An­i­mal health care isn’t cheap

Pets are like fam­ily. But as health costs rise, few are in­sured that way.

The Times-Tribune - - FRONT PAGE - BY PAUL SUL­LI­VAN


Sell­ing pet prod­ucts to hu­mans is big busi­ness. Last year, ac­cord­ing to the Amer­i­can Pet Prod­ucts As­so­ci­a­tion, own­ers spent nearly $70 bil­lion on their pets.

While much of that money is spent on pet para­pher­na­lia, some of the big­gest, and most un­ex­pected, costs are for drugs and med­i­cal pro­ce­dures as pets live longer and oc­cupy a more cen­tral role in homes. By one es­ti­mate, own­ers spend $9,000 to more than $13,000 for med­i­cal treat­ments over their pets’ life­times.

While a new col­lar may be a happy ex­pense, emer­gency surgery to re­move a sock lodged in a dog’s in­tes­tine is not. And the cost for such surgery can stretch to many thou­sands of dol­lars, blow­ing up a monthly bud­get.

Con­sider Lord Tig­glesworth, known as Tiggy to fam­ily and friends.

He was liv­ing a fine fe­line ex­is­tence, as a fat cat with dot­ing par­ents in Wilm­ing­ton, Delaware. A few months ago, he be­gan vom­it­ing and eat­ing less. Claire An­der­son and An­drew Lo­gan, his own­ers (or pet par­ents, as some call them­selves), be­gan to worry. At first, they thought he just needed some teeth re­moved, so they had that done.

“He was in­cred­i­bly low main­te­nance in terms of any health stuff,” An­der­son said of her 8-year-old cat. “He had lost 7 pounds, and he only weighed 18 pounds to be­gin with. When he lost the weight, that’s when I knew it was more.”

It turned out that Lord Tig­glesworth had can­cer in his gas­troin­testi­nal tract. The treat­ment was ef­fec­tive, but he still didn’t eat. And giv­ing him a pill — not an easy feat with any cat — was stress­ful for him and his own­ers.

The cou­ple’s vet­eri­nar­ian pre­scribed an oint­ment, Mi­rataz, a drug that was orig­i­nally used to treat de­pres­sion in hu­mans but has a side ef­fect of in­creas­ing ap­petite. Lo­gan said he and his wife had al­ready spent $6,000 on Lord Tig­glesworth’s care, so they didn’t flinch at pay­ing about $30 for a two-week sup­ply.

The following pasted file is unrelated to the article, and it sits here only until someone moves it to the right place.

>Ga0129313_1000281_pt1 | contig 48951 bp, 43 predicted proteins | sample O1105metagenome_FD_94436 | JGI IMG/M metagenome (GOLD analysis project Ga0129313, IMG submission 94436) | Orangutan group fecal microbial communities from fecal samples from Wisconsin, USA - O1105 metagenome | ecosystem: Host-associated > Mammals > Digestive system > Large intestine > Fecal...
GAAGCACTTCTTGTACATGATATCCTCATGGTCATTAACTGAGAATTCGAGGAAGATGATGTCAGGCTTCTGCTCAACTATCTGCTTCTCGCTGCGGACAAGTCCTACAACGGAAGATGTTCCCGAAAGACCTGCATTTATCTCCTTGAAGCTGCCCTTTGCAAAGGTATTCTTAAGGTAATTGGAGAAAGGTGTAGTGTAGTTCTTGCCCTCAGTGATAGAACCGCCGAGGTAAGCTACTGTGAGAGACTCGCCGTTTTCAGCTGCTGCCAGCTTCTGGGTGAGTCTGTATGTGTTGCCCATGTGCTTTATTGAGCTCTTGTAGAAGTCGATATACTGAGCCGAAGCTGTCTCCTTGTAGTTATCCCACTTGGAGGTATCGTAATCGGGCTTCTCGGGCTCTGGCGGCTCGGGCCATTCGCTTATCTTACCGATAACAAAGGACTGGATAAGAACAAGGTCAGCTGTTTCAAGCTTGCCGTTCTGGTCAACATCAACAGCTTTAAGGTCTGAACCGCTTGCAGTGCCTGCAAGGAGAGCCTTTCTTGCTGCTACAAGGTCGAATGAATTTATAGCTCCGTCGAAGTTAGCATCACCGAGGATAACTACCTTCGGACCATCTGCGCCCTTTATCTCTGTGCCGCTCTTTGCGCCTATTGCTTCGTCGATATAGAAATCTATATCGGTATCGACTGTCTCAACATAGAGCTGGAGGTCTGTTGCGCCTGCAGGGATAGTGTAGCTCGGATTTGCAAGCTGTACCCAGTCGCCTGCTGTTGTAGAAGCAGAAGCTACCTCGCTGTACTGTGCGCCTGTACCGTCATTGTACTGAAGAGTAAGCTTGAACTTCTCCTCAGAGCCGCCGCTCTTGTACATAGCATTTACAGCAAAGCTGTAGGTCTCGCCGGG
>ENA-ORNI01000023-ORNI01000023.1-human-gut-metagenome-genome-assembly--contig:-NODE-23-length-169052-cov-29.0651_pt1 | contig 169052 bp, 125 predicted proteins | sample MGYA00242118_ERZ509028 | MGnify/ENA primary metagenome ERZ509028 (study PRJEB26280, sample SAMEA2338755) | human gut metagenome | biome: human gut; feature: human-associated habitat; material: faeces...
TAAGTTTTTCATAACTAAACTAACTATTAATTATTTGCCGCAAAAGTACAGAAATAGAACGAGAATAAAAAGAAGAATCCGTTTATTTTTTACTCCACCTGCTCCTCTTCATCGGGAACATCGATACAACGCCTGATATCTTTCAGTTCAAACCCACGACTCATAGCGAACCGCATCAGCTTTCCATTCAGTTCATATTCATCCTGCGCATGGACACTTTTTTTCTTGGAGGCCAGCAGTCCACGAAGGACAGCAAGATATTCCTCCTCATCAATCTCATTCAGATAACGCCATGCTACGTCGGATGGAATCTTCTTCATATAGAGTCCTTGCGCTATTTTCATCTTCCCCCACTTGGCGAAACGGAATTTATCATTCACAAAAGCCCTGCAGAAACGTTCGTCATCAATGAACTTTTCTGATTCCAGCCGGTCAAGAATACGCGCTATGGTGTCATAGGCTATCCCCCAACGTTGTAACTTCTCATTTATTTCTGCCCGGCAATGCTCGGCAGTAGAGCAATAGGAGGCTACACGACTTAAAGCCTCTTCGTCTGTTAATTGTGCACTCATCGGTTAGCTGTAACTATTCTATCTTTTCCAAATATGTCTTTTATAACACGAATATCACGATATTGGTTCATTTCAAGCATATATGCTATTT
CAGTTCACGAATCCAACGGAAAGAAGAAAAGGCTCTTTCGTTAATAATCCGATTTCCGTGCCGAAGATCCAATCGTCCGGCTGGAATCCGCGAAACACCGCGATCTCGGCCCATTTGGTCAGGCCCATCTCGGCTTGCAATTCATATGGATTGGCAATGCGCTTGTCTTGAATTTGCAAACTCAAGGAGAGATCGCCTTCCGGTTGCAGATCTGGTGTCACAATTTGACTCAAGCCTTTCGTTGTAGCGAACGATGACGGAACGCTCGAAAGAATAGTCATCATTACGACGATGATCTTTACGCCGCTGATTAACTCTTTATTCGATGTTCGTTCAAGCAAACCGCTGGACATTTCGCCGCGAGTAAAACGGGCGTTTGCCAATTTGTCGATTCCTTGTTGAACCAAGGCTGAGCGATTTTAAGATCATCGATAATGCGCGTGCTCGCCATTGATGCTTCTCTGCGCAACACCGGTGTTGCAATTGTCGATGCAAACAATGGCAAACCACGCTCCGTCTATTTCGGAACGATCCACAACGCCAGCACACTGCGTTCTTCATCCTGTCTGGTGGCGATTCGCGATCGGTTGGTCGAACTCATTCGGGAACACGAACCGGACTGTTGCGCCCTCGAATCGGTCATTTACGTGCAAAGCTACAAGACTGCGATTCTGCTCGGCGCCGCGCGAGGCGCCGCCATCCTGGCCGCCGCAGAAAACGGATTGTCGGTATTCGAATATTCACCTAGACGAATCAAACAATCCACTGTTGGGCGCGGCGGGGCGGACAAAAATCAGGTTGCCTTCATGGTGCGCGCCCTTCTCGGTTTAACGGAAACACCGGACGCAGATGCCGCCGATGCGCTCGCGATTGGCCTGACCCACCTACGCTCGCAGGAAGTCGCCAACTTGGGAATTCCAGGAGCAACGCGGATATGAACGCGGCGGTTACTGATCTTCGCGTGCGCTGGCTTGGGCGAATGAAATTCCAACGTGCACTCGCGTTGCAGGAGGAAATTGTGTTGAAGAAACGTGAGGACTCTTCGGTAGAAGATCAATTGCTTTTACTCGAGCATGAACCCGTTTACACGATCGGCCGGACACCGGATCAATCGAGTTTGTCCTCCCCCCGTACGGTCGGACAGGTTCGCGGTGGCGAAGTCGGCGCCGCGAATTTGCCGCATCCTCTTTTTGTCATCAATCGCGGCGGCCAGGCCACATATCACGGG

Un­like hu­mans, only about 10 per­cent of dogs and 5 per­cent of cats are cov­ered by med­i­cal in­sur­ance, ac­cord­ing to a sur­vey by the Amer­i­can Pet Prod­ucts As­so­ci­a­tion. And since 2015, the costs of vet­eri­nary ser­vices have risen over 10 per­cent for med­i­cal treat­ments and 5 per­cent for reg­u­lar check­ups, ac­cord­ing to the Na­tion­wide/pur­due Uni­ver­sity Vet­eri­nary Price In­dex.

“It’s not what vet­eri­nar­i­ans are charg­ing,” said Dr. Carol Mccon­nell, vice pres­i­dent and chief vet­eri­nary of­fi­cer for Na­tion­wide. “It’s more what con­sumers are choos­ing to pay.”

The pet in­sur­ance in­dus­try grew 17.5 per­cent last year, but to only 1.83 mil­lion pets, ac­cord­ing to the North Amer­i­can Pet Health In­sur­ance As­so­ci­a­tion.


Claire An­der­son and An­drew Lo­gan spent up­wards of $6,000 on var­i­ous drugs to keep their cat, Lord Tig­glesworth, known as Tiggy, eat­ing and re­cov­er­ing from chemo­ther­apy, in Wilm­ing­ton, Del.


Lord Tig­glesworth was di­ag­nosed with can­cer gas­troin­testi­nal tract. in his

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